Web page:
The EU welcomes Oceana's proposals to put and end to the more than 20 million tonnes of waste oil generated bymaritime traffic

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The European Parliament and the European Commission are trying to put an end to the impunity of illegal dumping of waste oil in the face of the Council of Transport Ministers’ reticence.


January 14, 2004
Madrid
Contact:
Marta Madina ( mmadina@oceana.org )




Spain is the only country that has shown support for the proposal.

Ireland, which will hold the European Presidency during the first six months of the year, has indicated to Oceana its willingness to look into the organisation’s proposals.

The European Parliament’s approval of a Resolution to implement a Directive to apply penal or criminal sanctions to companies and individuals involved in the illegal dumping of hydrocarbons at sea –along the lines proposed a few weeks ago by Oceana in a report submitted to European parliamentarians and the Commissioner for Transport of the European Commission- could pave the way to putting a stop to the more than 20 million tonnes of waste resulting from tank washing, bilges, oil and used fuel which is generated each year by maritime traffic sailing in European Union waters.

More than 3.6 million tonnes of this waste is produced by oil tanker traffic in Spanish ports. In addition, hundreds of illegal dumping operations take place close to Spanish waters, due to its proximity to two of the main global oil tanker routes. Each year, more than 3,000 illegal dumping operations are detected in European waters, but these are thought to be just a small fraction of those that actually take place.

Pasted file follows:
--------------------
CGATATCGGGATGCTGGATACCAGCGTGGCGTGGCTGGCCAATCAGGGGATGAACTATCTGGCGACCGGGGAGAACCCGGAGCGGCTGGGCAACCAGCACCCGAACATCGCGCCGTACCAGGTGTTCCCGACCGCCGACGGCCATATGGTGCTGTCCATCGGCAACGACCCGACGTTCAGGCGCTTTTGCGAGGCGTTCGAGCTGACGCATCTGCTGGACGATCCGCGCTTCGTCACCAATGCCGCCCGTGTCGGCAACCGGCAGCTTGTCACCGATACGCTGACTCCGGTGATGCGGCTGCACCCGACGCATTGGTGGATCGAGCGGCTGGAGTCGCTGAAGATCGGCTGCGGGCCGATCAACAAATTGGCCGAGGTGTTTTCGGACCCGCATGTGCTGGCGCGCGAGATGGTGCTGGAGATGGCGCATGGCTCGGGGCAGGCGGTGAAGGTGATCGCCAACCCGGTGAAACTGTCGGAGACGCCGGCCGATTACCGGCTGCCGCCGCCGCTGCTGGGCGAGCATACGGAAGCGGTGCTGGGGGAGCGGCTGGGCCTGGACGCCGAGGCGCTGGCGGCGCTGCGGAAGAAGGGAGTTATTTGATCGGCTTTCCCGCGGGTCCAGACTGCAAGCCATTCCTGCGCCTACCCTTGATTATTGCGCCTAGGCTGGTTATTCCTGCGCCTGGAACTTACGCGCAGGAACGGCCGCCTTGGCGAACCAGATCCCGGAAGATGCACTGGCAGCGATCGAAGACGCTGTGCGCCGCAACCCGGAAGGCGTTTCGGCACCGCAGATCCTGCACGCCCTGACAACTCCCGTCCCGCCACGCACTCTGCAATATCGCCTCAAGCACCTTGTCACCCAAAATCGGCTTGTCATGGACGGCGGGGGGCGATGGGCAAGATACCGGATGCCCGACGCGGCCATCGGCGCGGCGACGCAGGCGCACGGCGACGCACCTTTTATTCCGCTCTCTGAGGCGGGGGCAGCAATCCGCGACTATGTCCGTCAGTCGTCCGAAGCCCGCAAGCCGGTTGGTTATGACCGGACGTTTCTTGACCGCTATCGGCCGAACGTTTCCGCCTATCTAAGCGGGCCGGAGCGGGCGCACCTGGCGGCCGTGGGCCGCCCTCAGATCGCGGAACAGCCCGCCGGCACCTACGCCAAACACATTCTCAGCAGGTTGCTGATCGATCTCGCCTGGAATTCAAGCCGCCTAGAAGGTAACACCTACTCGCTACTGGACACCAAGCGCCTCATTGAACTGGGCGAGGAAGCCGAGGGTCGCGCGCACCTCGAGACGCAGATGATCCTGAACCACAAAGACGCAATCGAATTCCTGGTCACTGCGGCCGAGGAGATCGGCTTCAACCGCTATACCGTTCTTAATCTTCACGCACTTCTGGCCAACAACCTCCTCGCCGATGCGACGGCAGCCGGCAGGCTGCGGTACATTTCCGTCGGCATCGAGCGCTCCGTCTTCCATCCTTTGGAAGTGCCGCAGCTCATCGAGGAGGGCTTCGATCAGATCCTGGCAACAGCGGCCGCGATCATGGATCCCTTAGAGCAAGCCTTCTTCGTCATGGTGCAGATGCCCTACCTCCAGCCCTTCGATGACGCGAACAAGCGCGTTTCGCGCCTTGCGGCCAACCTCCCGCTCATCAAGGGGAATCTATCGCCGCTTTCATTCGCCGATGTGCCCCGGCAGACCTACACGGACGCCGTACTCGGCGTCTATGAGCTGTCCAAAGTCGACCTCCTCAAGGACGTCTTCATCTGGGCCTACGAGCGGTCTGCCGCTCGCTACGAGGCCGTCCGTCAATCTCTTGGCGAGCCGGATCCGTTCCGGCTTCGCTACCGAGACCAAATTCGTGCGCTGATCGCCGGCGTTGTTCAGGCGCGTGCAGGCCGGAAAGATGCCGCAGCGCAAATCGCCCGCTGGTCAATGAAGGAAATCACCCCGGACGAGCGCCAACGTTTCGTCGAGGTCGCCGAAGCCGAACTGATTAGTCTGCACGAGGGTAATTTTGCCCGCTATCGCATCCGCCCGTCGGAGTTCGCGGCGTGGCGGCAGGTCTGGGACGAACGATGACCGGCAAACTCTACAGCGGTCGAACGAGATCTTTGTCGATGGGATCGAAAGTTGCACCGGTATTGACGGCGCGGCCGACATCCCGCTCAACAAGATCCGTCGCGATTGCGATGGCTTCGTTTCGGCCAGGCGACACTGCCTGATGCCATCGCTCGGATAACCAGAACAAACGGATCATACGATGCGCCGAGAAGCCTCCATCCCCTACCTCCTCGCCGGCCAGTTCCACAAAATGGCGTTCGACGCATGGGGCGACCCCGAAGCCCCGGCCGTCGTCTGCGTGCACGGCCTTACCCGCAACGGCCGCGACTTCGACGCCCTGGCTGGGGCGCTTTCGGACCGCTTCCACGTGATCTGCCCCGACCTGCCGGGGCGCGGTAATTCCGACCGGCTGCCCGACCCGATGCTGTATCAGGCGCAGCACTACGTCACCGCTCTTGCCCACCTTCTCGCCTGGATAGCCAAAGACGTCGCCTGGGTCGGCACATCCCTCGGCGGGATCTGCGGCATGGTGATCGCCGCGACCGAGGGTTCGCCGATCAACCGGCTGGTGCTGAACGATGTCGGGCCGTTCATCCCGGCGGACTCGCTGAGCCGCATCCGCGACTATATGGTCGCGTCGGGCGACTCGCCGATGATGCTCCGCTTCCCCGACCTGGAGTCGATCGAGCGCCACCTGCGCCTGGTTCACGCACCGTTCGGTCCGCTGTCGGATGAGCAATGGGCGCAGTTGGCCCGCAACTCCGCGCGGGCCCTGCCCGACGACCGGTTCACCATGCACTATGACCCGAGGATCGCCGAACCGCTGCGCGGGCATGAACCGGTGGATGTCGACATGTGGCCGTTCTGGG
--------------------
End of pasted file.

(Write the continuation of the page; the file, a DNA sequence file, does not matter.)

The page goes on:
The European Parliament has included in its resolution many of the points set forth by Oceana in its report “The dumping of hydrocarbons from ships into the seas and oceans of Europe. The other side of oil slicks” which was presented to the European Commissioner for Transport, Loyola de Palacio, and the spokespersons of the European Parliamentary Groups.

“We are pleased to see that both the European Commission and the European Parliament have upheld their support for this Directive and have included the problem of the inadequacy of port reception facilities, the need to establish and improve surveillance systems at sea, and the enforcement of sanctions on law-breakers”, declared Xavier Pastor, Director of Oceana for Europe. In addition, we should not rule out the possibility of placing observers on board oil tankers, which is already the case with some fishing boats, in order to monitor compliance with international agreements”, he added.

Oceana has congratulated the European Commission and the European Parliament and hopes that the proposals will be upheld at future meetings, impeding the EU Transport Ministers from relaxing the measures passed.

At the moment, only Spain has supported this resolution while Ireland, which will hold the European Presidency for the first six months of the year, has indicated to Oceana that it will look carefully at the report containing the proposals put forward by this international organisation dedicated to the research, protection and recovery of the oceans.

The report “The dumping of hydrocarbons from ships into the seas and oceans of Europe. The other side of oil slicks” is available on the Oceana website www.oceana.org and from our offices.